President Donald Trump, Vice President Mike Pence and many religious leaders have demanded that state and local governments treat churches the same as most businesses. Last week, Trump labeled churches, synagogues and mosques “essential places that provide essential services.”
But some states and public health authorities, including the Centers for Disease Control and Prevention, have linked religious services to outbreaks of COVID-19. In one example, the CDC said 38% of those attending a rural Arkansas church in early March caught the virus, resulting in four deaths.
The churches have become the latest protesters against strict state Pandemic Protocol restrictions. Legal battles have stretched from California to Virginia and from Minnesota to Mississippi.
The petitions that reached the high court came from a Pentecostal church in southern California and two Romanian American churches in Illinois. In California, Gov. Gavin Newsom retreated during the dispute and agreed to allow churches to reopen at 25% capacity, with a limit of 100 parishioners. In Illinois, Pritzker’s reopening plan initially carried a 10-person limit.
“With each passing Sunday, churches are suffering under the yoke of the governor’s unconstitutional orders prohibiting churches from freely exercising their sincerely held religious beliefs requiring assembling themselves together to worship God,” lawyers for the Illinois churches had argued in court papers.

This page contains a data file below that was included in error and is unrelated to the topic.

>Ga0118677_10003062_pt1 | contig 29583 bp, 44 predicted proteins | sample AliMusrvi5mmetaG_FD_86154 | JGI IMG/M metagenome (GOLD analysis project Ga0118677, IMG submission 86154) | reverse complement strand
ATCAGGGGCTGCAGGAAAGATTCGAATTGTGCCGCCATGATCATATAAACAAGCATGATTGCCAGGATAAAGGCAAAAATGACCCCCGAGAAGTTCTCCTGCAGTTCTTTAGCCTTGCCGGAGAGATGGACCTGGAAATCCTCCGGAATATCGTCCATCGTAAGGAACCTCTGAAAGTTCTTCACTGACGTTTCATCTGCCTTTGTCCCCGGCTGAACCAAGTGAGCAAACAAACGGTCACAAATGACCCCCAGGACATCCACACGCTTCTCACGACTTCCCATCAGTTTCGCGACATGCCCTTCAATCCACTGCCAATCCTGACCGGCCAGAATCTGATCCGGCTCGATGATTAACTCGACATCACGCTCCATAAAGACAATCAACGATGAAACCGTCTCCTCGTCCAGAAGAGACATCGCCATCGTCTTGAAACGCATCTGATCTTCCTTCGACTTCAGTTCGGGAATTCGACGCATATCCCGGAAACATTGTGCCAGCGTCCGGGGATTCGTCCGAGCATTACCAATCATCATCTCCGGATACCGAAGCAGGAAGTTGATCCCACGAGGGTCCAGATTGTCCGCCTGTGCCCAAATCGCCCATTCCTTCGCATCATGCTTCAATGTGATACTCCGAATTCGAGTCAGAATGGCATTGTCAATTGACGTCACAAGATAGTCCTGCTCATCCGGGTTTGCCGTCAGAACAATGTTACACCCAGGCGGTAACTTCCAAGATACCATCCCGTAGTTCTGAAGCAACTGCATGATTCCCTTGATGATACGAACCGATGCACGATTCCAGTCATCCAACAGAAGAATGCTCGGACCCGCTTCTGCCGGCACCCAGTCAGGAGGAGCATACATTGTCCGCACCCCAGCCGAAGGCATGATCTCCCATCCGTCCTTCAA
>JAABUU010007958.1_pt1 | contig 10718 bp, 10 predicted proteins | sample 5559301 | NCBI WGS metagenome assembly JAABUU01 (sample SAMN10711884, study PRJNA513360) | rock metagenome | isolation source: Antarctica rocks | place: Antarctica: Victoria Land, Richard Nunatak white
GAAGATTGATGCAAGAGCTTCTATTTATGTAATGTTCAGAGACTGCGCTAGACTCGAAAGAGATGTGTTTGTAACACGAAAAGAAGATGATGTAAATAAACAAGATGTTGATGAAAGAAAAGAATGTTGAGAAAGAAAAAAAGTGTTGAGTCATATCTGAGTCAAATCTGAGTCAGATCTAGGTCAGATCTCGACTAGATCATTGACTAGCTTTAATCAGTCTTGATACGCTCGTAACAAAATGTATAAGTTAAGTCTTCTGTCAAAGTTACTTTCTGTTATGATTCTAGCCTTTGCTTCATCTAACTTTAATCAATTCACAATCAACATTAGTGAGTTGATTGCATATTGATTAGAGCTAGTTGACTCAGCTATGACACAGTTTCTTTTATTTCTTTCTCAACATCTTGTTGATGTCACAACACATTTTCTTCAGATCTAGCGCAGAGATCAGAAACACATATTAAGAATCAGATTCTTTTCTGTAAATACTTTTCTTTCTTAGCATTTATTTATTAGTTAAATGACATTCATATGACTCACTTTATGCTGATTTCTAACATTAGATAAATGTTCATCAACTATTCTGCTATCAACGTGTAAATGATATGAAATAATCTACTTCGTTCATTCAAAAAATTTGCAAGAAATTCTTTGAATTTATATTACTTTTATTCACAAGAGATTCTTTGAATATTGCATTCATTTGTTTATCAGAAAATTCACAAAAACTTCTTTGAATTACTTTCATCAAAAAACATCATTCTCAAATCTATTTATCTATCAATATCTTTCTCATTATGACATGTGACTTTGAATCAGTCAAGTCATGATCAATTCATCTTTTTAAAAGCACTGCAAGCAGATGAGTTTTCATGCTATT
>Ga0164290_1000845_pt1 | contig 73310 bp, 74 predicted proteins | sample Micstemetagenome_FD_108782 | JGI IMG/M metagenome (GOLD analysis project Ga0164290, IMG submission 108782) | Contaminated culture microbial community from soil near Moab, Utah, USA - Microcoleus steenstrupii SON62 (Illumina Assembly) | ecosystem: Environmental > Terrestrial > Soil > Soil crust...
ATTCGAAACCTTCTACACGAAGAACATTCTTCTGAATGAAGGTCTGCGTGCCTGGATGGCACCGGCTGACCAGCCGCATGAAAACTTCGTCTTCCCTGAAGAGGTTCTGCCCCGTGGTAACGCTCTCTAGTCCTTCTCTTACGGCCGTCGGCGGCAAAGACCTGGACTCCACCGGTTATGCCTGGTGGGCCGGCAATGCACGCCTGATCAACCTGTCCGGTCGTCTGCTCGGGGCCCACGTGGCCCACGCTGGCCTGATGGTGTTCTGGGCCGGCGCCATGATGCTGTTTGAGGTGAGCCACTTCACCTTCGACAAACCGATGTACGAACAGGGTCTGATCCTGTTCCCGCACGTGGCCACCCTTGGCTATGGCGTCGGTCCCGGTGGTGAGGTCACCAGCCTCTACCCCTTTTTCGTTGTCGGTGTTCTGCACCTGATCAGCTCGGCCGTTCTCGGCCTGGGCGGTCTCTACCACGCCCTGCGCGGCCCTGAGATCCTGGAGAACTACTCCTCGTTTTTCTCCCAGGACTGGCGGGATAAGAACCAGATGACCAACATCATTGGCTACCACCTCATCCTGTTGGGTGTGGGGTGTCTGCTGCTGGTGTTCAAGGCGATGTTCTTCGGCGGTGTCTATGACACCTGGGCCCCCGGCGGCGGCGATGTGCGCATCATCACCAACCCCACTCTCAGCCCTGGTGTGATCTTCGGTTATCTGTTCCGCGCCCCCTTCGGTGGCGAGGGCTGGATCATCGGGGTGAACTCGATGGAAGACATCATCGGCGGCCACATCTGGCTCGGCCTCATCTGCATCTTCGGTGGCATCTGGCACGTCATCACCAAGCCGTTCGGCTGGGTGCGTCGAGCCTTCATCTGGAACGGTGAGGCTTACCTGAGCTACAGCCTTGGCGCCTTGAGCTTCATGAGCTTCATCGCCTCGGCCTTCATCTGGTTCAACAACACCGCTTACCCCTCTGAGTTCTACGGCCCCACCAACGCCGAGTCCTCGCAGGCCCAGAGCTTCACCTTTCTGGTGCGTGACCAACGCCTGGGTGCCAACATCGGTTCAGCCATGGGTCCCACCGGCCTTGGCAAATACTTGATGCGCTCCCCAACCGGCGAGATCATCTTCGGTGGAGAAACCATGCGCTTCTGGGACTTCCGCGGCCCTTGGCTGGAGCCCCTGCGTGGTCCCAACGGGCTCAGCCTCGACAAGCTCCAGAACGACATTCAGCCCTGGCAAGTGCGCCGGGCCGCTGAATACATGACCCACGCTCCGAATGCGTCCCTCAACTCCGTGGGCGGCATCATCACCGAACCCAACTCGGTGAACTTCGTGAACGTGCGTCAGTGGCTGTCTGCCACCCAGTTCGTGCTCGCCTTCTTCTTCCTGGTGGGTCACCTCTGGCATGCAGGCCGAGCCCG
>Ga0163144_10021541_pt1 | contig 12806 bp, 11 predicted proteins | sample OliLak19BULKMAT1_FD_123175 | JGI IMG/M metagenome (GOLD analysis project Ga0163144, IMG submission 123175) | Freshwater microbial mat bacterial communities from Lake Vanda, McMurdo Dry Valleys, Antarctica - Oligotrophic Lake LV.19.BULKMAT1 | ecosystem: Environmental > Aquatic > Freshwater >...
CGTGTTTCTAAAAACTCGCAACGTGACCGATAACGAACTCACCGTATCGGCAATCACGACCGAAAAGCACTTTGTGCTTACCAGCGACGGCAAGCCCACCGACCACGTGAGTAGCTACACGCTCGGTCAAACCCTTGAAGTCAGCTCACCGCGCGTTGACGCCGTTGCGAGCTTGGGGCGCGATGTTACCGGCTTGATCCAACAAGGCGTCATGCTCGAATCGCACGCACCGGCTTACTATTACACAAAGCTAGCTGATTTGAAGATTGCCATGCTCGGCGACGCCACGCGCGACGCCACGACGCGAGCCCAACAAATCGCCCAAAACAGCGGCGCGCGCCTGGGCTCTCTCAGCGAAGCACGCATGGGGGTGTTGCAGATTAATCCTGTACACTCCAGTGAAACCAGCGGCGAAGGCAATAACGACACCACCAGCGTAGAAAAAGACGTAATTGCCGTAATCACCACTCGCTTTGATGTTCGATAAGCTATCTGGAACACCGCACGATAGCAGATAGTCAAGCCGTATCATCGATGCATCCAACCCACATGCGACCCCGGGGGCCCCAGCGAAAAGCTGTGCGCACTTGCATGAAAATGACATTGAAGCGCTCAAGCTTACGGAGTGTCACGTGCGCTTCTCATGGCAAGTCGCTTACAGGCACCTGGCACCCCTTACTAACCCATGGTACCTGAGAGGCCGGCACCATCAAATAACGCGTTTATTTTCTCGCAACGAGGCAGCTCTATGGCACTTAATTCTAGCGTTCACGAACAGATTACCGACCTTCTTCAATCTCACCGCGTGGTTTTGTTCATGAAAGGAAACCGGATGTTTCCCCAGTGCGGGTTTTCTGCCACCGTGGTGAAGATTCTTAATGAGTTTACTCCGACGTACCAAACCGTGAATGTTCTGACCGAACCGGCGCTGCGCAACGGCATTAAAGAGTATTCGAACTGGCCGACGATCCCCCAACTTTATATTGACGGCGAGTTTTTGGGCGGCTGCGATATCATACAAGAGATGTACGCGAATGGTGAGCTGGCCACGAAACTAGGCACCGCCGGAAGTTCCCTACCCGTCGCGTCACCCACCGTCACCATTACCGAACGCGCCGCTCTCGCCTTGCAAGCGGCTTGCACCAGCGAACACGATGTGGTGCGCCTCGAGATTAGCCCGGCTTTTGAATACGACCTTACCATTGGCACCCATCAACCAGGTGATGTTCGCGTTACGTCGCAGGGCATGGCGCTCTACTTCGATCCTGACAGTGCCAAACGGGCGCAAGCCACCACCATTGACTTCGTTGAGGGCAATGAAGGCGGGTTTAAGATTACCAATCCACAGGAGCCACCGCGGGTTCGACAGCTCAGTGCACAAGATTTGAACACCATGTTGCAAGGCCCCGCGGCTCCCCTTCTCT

Illinois noted in response that its strict limit was expiring Friday, to be followed by no mandatory restrictions but with public health guidance about best practices. For that reason, the attorney general’s office said, the churches’ challenge was moot.
In the California case, the South Bay United Pentecostal Church warned in court papers that planned church reopenings in defiance of state orders could lead to “widespread civil unrest” and a “constitutional crisis.”
But the state countered that its reopening guidelines were measured in light of the pandemic’s risk to public health.
“When the attendance restriction proves unnecessary, the state will lift it or loosen it,” the attorney general’s office said in court papers. “In light of the tremendous uncertainty continuing to surround this new and deadly virus, however, it would be rash to do so today.”
En route to the Supreme Court, federal district and appeals court judges ruled against the churches in both states. The U.S. Court of Appeals for the 9th Circuit noted that the Pandemic Protocol is “a highly contagious and often fatal disease for which there presently is no known cure.”
The Supreme Court’s slim conservative majority, with Roberts in agreement, has come down on the side of religious liberty consistently in recent years. In the next few weeks, the high court will decide if state funds can be used to help pay religious school tuition, if employers with religious or moral objections can refuse to offer insurance coverage for contraceptives and if religious employers can sidestep job discrimination laws.